How will the maestro's tenure be remembered?
The Leipzig Gewandhaus Orchestra will, we’re told, be back at The Barbican in the near future under their incoming Gewandhauskapellmeister Andris Nelsons – but time now to take stock. Last Friday evening Riccardo Chailly conducted his last concert on tour with the orchestra – a typically ambitious programme that paired Richard Strauss’ Tod und Verklärung, Metamorphosen and Till Eulenspiegels lustige Streiche with the Mozart Clarinet Concerto. And as Chailly brought the rascally Herr Eulenspiegel back to earth with a bump – the way he tells it, the animated slapstick fury of cartoon music starts with those last few bars of Strauss’ score – my thoughts rewound back to the balmy 2011 summer afternoon I knocked on Chailly’s front door in Milan to talk about his forthcoming cycle of the Beethoven symphonies.
I had recently reviewed his disc of Gershwin’s Rhapsody in Blue and Piano Concerto in F with the Italian jazz pianist Stefano Bollani which I’d enjoyed greatly; but my admiration for his work was otherwise rooted in the miraculous 2-CD set of music by Edgard Varèse he recorded as his decade-long stint with Amsterdam’s Royal Concertgebouw Orchestra was drawing to a close – a set that included a handful of Varèse rarities recorded for the very first time.
Sadly, even Chailly couldn’t pull a long lost Beethoven symphony out of the ether but, we talked, and it became clear that the Chailly approach to excavating Varèse applied to every score he touched. I’ve written before about his uncanny knack of performing each piece like it is new music – which is a pretty good soundbite but not, of course, the whole truth. Chailly’s new broom, as it swept through the Beethoven, then Brahms, symphonies, was grounded in his belief that borders on the obsessional in the value of historical research as a key to unlocking otherwise hidden interpretive doors. During our conversation about Beethoven, I mentioned the received wisdom that Arnold Schoenberg was more of a Brahms man, which Chailly agreed was broadly true, but then conjured up a necessary balancing corrective – his carefully annotated weave through a facsimile of Schoenberg’s own score of Beethoven’s Ninth. To conduct Beethoven, Chailly makes it his business to have an opinion about every aspect of a work’s reception and history.
Regrettably – make that inexplicably – there is to be no recording of Chailly’s Richard Strauss. As things stand, three nights at the Barbican – Tod und Verklärung, Metamorphosen, Till Eulenspiegels lustige Streiche, Don Juan, Ein Heldenleben, Macbeth, Also sprach Zarathustra interspersed with Mozart concertos – will go undocumented in any permanent form. When two years ago I wrote my Gramophone Collection article on Also sprach Zarathustra the top slot went, as it happens, to Andris Nelsons and the CBSO – but a Chailly version would certainly give him a run for his interpretive money.
When, in 2013, we talked Brahms, Chailly made the simple point – so much so that it is invariably overlooked – that in the Third Symphony’s first movement, the second subject group, characterised by a clarinet theme, is not marked with an indication of tempo change. Floated in the same tempo as the opening theme, it takes on the character of a Serenade. Why, then, has it become tradition to add in a tempo change that Brahms never intended?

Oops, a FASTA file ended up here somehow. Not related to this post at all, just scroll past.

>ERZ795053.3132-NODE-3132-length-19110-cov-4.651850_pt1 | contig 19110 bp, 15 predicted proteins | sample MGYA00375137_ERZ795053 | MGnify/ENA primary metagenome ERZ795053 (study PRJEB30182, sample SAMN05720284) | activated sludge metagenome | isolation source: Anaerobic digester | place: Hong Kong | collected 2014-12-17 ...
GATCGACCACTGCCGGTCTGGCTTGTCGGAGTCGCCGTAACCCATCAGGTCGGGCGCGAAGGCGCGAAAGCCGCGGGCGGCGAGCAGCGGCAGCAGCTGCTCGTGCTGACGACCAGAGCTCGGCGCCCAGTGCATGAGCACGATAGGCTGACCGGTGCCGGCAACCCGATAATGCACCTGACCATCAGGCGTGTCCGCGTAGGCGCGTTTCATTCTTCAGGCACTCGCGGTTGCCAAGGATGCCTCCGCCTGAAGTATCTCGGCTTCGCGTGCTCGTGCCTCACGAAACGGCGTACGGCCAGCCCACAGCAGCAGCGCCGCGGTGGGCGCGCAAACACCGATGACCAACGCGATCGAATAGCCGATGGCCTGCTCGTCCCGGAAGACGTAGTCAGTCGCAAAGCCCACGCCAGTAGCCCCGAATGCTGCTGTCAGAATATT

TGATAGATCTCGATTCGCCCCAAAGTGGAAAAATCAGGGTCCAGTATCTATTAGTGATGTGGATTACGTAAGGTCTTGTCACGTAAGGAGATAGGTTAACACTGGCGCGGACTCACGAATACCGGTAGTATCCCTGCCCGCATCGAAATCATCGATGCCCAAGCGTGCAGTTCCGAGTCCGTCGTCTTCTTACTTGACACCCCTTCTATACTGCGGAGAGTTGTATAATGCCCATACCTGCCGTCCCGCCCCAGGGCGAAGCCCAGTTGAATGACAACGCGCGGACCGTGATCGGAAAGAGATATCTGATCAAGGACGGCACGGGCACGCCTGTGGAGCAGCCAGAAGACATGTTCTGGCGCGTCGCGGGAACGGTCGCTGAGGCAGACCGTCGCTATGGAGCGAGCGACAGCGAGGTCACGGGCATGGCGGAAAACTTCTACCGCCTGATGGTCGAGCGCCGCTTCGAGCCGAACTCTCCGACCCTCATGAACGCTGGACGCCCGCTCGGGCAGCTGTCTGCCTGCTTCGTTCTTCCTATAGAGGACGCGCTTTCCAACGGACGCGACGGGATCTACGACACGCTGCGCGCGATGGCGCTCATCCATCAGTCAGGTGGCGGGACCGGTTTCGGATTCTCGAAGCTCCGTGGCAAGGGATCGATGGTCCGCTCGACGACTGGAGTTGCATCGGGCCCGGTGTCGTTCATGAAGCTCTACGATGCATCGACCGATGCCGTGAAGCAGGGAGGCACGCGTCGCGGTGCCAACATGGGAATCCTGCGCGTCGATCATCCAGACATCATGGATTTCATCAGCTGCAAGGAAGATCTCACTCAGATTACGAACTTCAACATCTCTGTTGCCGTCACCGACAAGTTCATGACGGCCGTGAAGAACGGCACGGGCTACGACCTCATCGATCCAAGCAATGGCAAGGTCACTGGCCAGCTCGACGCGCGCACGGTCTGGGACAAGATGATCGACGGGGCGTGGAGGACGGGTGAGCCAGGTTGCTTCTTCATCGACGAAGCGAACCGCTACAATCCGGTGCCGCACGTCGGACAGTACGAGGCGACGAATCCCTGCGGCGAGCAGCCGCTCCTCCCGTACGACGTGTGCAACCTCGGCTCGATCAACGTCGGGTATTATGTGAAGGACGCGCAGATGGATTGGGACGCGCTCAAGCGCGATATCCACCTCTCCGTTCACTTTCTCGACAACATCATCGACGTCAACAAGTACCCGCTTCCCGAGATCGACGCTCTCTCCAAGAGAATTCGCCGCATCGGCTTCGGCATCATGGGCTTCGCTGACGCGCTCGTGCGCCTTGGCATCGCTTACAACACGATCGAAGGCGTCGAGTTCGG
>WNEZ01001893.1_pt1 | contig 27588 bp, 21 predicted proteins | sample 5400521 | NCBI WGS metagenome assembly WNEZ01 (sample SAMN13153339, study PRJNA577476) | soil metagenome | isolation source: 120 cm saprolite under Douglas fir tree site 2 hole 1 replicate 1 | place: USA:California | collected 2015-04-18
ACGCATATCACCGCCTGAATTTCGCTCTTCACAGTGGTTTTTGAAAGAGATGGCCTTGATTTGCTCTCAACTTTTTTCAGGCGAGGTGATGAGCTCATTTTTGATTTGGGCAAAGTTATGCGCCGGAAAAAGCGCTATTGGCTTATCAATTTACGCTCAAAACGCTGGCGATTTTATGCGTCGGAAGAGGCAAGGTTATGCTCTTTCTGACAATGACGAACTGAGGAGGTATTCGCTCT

Chailly’s Also sprach Zarathustra posed comparably pertinent and searching questions. Strauss’ famed, yet all too often misrepresented, introduction borders on the understated in Chailly’s hands. But as Strauss brings the opening material back, you begin to understand his good conductorly conduct. Conductors can tend (hello, Gustavo Dudamel) to go for broke at the beginning, rendering Strauss’ flashback as an inert piece of transitional no-man’s-land. But Chailly recalibrates the structure by not overplaying his hand initially and wisely keeping some heat in reserve. The beginning is going to be impressive anyway, but now its reappearance grounds and reboots the piece structurally. Architectural robustness is forever Chailly’s watchword.
The relationship between Strauss’ opening trumpet motif bleeding into the rest of the piece was kept alive throughout, especially during the Waltz section where Chailly ensured that background woodwind figurations anchored around the opening triad resonated audibly in sympathy. This section can sometimes come uncomfortably smeared with sentiment, just as listening to Don Juan can feel like OD’ing on Christmas cake. But Chailly has no need for sentiment or lashings of icing. Drilling down into its structure – deep into its sub-structure in fact – strips away gloss and speaks of a more inquisitive and ambiguous relationship to the past than blunt nostalgia can provide.
A meaty box-set of Strauss tone poems would have represented an apt climax to the Chailly/Leipzig Gewandhaus Orchestra relationship on disc, but mustn’t grumble. Plenty of Chailly/Leipzig Gewandhaus Orchestra material exists upon which to feast. A recent visit to a second-hand record shop dealt up Chailly’s inaugural concert in Leipzig, released ten years ago, which contains Mendelssohn Midsummer Night’s Dream Overture and his rarely heard Sinfonie-Kantate ‘Lobgesang’. Chailly’s take on Mendelssohn’s overture is more deliberate than the version he issued last year, with some precision work still to be done on honing the orchestral timbre to his needs. But that was the springboard for ten years’ worth of extraordinary experimentation – a driven, gamey Bach’s Christmas Oratorio, HIP ideals made good on modern instruments; his radically rethought cycles of Beethoven, Brahms, Schumann and Mahler; his recording of Mendelssohn’s original version of the Scottish Symphony; his disc of four Verdi orchestral works, previously unrecorded.
Which all adds to up quite a legacy. He’s going to be missed.